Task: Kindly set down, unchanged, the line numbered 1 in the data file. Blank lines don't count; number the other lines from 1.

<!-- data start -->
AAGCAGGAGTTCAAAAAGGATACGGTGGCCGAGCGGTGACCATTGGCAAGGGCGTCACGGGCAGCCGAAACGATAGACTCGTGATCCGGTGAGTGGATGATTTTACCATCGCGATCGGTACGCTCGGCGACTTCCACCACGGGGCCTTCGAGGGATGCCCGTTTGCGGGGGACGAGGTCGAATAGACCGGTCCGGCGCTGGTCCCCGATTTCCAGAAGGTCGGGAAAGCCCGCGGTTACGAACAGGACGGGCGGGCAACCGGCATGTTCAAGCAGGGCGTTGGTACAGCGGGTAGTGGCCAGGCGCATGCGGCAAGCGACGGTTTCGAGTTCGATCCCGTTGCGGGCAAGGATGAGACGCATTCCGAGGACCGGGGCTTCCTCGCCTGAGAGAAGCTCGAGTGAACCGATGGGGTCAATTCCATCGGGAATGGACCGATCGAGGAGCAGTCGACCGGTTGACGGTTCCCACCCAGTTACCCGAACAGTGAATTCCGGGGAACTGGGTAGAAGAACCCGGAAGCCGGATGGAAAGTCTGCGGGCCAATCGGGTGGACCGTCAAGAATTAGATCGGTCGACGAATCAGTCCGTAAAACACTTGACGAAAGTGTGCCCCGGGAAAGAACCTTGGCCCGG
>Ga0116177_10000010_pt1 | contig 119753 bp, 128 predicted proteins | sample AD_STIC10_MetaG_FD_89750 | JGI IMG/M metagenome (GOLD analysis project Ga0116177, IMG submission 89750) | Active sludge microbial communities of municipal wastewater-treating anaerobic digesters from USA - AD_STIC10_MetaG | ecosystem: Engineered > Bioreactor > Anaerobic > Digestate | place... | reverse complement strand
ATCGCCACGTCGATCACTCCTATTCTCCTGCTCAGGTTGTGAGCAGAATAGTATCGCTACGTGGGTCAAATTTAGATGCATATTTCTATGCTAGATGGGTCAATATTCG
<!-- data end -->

AAGCAGGAGTTCAAAAAGGATACGGTGGCCGAGCGGTGACCATTGGCAAGGGCGTCACGGGCAGCCGAAACGATAGACTCGTGATCCGGTGAGTGGATGATTTTACCATCGCGATCGGTACGCTCGGCGACTTCCACCACGGGGCCTTCGAGGGATGCCCGTTTGCGGGGGACGAGGTCGAATAGACCGGTCCGGCGCTGGTCCCCGATTTCCAGAAGGTCGGGAAAGCCCGCGGTTACGAACAGGACGGGCGGGCAACCGGCATGTTCAAGCAGGGCGTTGGTACAGCGGGTAGTGGCCAGGCGCATGCGGCAAGCGACGGTTTCGAGTTCGATCCCGTTGCGGGCAAGGATGAGACGCATTCCGAGGACCGGGGCTTCCTCGCCTGAGAGAAGCTCGAGTGAACCGATGGGGTCAATTCCATCGGGAATGGACCGATCGAGGAGCAGTCGACCGGTTGACGGTTCCCACCCAGTTACCCGAACAGTGAATTCCGGGGAACTGGGTAGAAGAACCCGGAAGCCGGATGGAAAGTCTGCGGGCCAATCGGGTGGACCGTCAAGAATTAGATCGGTCGACGAATCAGTCCGTAAAACACTTGACGAAAGTGTGCCCCGGGAAAGAACCTTGGCCCGG